Other off-labelled uses of botulinum toxin in lower urinary tract disorders include detrusor sphincter dyssynergia and painful bladder syndrome. However, the evidence for these indications is lacking and further trials are required.

Opthalmological Disorders


A. Scott pioneered the use of botulinum toxin in humans and its first clinical application was for the corrective treatment of strabismus as an alternative to surgery, for which it gained FDA approval [84]. In a trial involving strabismic children who had originally been operated, 47 patients were randomised to either botulinum toxin injection or reoperation [85]. There was no significant difference in motor or sensory outcomes in the two groups. However, in another comparative trial of botulinum toxin injection versus surgery for the treatment of strabismus in adults without fusion, surgery gave considerably better results [86]. A Cochrane review published in 2012 concluded that botulinum toxin is effective in reducing the angle of deviation but there is a need for good quality trials across the varying types of strabismus [87]. Nevertheless, due to the requirement of repeated injections, it is probably best reserved for cases where surgery is undesirable.

Dry eye disease

There is some evidence that botulinum toxin can be useful in dry eye disease [88-90], although paradoxically, keratitis sicca (dry eye syndrome) can result as a side-effect of botulinum toxin injections in periocular procedures [91]. Recently, in a randomised non-controlled trial involving 60 patients with dry eyes, 36 were treated with punctal plug insertion and 24 were given botulinum toxin injections [90]. All of the 24 botulinum toxin-treated patients showed an increase in lacrimation on the Schirmer's 2 score and all reported satisfaction with their treatment compared to 72.3% in the punctal plugs group [90]. However, larger controlled trials are needed before any meaningful conclusion can be drawn.

There is also some evidence that botulinum toxin is useful in dysthyroid upper eyelid retraction, entropion, corneal protection secondary to facial paralysis and the control of synkinetic eyelid movements [91].

Gastrointestinal Disorders


Achalasia is a disorder of motility characterised by impaired peristalsis and the failure of the lower oesophageal sphincter (LOS) to relax [92,93]. The management of achalasia rely mainly on surgical myotomy, intrasphincteric botulinum toxin injection and pneumatic balloon dilatation [94], with other pharmacological therapy being less effective [95]. Pasricha and his colleagues were the first to use botulinum toxin in this setting [93,96]. In a double-blind placebo-controlled trial involving 21 patients with achalasia, treatment with botulinum toxin was associated with a decrease in LOS pressure and widening of the opening of the LOS [93]. However, when compared to pneumatic balloon dilatation, botulinum toxin injection has been found to lead to a shorter period of remission [95,97,98]. Moreover, the need for repeated doses makes it less cost effective than pneumatic balloon dilation [99]. It is therefore most effective in patients who have comorbidities and where the risks associated with dilatation or surgery would be considered to be high [94].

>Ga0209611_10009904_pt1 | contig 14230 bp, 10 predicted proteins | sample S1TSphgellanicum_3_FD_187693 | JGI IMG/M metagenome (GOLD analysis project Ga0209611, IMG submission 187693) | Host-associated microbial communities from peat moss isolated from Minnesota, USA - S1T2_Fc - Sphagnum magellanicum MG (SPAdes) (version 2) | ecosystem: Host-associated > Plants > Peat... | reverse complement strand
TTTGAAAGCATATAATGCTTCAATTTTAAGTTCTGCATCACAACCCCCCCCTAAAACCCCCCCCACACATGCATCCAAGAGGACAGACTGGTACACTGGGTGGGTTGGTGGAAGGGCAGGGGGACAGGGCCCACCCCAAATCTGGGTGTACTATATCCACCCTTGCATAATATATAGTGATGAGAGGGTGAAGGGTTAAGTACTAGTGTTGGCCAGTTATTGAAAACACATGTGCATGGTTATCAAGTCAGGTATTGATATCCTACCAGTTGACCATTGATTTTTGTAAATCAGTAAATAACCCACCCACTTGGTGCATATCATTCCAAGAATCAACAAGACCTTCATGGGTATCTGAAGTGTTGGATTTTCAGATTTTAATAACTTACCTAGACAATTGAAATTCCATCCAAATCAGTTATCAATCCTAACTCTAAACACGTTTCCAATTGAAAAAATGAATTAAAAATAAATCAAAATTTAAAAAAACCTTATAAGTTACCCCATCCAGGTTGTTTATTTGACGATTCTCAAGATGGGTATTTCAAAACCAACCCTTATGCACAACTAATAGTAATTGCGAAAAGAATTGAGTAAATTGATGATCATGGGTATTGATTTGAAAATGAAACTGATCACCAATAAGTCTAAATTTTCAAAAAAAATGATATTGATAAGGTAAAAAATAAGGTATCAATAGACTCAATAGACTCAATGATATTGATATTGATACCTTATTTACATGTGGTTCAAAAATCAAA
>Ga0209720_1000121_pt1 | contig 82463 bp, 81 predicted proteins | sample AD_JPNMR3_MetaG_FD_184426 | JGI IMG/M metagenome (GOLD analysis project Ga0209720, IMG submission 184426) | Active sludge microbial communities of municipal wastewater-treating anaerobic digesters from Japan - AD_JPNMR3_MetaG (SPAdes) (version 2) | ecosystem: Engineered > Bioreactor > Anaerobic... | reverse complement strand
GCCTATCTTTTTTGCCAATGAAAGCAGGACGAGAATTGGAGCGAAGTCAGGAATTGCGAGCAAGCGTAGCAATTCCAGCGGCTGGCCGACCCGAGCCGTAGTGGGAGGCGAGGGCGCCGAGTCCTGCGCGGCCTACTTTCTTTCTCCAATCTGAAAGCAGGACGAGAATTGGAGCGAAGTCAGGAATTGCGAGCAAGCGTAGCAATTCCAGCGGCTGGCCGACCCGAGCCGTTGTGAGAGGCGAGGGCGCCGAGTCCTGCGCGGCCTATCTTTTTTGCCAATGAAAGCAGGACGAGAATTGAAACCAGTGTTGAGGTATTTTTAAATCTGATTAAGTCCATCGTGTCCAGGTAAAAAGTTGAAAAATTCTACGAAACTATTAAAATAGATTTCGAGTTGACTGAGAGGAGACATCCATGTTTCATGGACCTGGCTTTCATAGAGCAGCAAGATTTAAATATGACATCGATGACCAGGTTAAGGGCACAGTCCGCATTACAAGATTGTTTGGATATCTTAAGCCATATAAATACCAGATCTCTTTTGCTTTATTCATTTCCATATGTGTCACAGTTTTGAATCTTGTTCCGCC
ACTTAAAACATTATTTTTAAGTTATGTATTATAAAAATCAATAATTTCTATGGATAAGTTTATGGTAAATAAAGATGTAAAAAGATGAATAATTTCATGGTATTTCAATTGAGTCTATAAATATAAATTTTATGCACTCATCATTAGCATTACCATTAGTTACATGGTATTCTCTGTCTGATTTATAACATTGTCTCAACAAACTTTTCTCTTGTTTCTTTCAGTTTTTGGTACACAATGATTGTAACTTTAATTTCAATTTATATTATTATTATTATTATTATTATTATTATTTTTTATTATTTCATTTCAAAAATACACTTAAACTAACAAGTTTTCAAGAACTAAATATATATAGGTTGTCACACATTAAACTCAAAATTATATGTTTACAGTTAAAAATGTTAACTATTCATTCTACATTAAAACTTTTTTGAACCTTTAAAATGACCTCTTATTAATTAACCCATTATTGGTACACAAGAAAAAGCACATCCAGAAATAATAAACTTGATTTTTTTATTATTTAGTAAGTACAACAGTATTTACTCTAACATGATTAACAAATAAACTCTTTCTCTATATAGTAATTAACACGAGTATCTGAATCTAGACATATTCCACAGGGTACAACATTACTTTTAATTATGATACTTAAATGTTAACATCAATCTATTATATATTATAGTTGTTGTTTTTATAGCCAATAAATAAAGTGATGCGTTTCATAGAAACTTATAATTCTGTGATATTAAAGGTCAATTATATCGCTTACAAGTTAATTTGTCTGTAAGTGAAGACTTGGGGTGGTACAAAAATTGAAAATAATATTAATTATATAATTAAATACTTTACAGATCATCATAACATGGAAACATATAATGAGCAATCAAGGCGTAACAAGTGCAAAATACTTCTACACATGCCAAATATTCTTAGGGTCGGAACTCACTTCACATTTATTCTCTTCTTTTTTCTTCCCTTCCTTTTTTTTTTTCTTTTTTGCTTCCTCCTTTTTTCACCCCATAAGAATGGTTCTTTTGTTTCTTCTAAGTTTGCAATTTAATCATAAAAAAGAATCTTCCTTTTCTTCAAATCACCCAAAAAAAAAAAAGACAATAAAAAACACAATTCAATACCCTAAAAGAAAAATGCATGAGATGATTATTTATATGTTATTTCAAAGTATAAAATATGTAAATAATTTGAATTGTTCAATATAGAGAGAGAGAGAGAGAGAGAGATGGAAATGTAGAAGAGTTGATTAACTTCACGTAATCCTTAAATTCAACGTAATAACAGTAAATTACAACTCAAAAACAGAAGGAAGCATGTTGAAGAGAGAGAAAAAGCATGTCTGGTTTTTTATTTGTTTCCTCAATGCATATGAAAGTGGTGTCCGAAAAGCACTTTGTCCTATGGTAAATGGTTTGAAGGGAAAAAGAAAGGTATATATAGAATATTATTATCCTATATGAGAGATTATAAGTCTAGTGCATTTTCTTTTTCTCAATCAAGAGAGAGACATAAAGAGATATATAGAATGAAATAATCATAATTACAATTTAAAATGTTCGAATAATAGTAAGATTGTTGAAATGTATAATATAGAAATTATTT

Other off-labelled uses of botulinum toxin in gastrointestinal disorders include anal fissures, gastroparesis and sphincter of Oddi dysfunction. Further trials are needed to assess its efficacy and safety in these settings.


Botulinum toxin, unlike several other plant and animal toxins, has not only turned from poison to therapeutic agent, but also to potential ‘wonder drug’. It has already been successfully used in an ever-growing list of neurological and non-neurological disorders. Its mechanism of action in neuromuscular blockade is well understood, however, less is known of its mechanism in relieving chronic migraine. Long-term studies in some conditions have confirmed its safety and efficacy. Further research still needs to be carried out to clarify its efficacy in other conditions. Questions surrounding condition-specific optimal dosage and frequency of injections also need to be addressed.